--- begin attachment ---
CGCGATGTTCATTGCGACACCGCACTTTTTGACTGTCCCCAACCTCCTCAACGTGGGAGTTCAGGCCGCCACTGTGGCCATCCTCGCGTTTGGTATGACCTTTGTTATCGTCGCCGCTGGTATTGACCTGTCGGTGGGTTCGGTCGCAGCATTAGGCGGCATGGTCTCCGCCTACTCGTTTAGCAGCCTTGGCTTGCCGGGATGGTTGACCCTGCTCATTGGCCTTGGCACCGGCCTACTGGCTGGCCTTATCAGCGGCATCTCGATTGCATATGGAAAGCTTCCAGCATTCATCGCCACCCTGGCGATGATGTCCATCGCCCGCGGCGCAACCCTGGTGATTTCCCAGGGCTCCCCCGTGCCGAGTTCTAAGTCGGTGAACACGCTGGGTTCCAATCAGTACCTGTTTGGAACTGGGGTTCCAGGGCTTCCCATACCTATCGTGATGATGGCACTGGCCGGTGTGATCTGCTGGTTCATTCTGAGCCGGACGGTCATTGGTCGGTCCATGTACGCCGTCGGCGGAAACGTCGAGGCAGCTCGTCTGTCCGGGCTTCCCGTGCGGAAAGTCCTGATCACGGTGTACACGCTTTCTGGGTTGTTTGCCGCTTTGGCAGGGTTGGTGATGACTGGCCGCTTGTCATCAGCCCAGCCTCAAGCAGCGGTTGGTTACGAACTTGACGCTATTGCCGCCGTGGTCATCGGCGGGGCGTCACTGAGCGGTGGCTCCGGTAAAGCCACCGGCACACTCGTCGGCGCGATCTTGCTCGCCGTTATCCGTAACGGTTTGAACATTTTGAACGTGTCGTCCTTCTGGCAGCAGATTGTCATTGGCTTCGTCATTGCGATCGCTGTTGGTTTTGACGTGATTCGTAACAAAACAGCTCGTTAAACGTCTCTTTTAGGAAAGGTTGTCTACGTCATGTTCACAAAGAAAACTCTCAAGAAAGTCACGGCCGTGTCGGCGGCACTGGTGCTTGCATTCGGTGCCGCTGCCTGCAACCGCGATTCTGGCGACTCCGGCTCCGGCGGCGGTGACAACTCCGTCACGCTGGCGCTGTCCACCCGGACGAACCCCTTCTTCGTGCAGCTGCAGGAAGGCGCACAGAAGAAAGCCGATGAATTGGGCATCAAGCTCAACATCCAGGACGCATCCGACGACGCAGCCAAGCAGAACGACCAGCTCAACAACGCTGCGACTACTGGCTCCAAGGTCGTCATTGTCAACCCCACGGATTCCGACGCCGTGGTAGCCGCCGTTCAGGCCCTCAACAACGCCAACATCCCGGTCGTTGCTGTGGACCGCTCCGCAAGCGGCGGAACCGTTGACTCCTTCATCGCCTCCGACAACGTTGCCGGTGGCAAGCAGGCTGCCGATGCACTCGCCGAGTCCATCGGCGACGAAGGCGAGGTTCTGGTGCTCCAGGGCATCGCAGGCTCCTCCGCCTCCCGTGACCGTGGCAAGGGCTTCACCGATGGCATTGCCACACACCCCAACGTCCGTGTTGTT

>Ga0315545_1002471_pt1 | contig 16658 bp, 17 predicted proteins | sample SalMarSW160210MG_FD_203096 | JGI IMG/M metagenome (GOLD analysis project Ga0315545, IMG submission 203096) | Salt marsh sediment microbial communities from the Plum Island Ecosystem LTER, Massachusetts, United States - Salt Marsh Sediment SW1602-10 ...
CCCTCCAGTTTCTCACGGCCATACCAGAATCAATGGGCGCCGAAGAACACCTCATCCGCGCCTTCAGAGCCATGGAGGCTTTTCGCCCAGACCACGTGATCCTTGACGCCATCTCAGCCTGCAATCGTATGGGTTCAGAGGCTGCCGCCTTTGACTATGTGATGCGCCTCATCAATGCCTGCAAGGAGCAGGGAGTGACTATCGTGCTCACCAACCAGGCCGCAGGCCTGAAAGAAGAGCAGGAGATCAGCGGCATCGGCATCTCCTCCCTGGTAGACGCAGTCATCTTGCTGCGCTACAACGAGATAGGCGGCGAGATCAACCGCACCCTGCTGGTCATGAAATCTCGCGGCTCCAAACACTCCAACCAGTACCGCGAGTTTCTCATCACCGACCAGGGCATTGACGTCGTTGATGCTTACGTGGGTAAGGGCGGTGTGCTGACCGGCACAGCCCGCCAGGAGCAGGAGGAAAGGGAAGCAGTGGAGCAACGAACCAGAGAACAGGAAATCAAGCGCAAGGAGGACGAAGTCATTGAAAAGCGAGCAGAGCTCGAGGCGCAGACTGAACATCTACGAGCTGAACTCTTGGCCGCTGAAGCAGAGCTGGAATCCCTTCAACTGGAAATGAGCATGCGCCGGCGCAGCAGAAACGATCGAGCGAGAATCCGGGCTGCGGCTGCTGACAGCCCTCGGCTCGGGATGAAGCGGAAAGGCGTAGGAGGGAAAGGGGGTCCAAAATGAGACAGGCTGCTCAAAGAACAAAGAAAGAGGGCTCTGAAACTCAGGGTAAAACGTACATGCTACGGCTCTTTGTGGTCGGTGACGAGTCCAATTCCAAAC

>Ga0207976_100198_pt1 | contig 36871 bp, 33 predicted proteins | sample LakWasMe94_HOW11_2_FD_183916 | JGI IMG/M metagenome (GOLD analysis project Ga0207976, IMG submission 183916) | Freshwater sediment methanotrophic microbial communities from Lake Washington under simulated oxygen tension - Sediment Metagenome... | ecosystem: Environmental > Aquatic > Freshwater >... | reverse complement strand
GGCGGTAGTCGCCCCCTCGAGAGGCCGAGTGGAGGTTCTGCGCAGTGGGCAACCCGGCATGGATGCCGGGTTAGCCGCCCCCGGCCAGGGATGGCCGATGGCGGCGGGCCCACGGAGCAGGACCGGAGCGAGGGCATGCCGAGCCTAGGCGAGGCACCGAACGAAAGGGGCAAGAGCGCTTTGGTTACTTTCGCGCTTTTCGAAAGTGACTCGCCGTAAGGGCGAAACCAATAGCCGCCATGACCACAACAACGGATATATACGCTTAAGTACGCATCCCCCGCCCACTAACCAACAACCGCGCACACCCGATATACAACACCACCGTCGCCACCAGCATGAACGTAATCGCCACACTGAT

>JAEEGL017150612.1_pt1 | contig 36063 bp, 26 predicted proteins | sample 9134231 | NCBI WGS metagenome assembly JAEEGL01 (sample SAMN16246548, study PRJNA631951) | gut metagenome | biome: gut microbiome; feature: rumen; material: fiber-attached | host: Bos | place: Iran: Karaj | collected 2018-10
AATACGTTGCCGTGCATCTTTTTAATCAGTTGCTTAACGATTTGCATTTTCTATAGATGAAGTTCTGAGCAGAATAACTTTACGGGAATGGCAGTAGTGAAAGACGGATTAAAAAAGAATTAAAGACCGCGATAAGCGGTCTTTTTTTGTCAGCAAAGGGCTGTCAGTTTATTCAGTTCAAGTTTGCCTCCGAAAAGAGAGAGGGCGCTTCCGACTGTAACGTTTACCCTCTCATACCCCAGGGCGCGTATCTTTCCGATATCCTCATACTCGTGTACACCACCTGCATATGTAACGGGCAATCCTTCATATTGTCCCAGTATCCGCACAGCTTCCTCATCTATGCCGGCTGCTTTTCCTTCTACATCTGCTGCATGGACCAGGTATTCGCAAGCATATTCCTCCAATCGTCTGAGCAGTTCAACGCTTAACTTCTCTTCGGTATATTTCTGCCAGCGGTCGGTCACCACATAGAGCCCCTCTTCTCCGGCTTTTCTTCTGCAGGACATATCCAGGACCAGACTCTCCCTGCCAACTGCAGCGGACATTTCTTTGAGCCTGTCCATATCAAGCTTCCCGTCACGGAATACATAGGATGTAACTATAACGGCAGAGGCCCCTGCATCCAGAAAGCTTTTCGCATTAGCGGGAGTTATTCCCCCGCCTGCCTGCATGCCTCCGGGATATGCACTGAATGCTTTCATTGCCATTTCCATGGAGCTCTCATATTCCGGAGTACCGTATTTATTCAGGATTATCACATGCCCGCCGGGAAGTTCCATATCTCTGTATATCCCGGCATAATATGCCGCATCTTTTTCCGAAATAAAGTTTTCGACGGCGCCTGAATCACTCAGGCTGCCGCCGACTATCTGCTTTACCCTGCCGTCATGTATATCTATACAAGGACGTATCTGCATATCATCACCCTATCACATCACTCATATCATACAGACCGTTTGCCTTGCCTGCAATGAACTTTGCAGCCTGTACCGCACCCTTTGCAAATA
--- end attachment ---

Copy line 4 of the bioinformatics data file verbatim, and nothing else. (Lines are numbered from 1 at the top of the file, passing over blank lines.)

>Ga0207976_100198_pt1 | contig 36871 bp, 33 predicted proteins | sample LakWasMe94_HOW11_2_FD_183916 | JGI IMG/M metagenome (GOLD analysis project Ga0207976, IMG submission 183916) | Freshwater sediment methanotrophic microbial communities from Lake Washington under simulated oxygen tension - Sediment Metagenome... | ecosystem: Environmental > Aquatic > Freshwater >... | reverse complement strand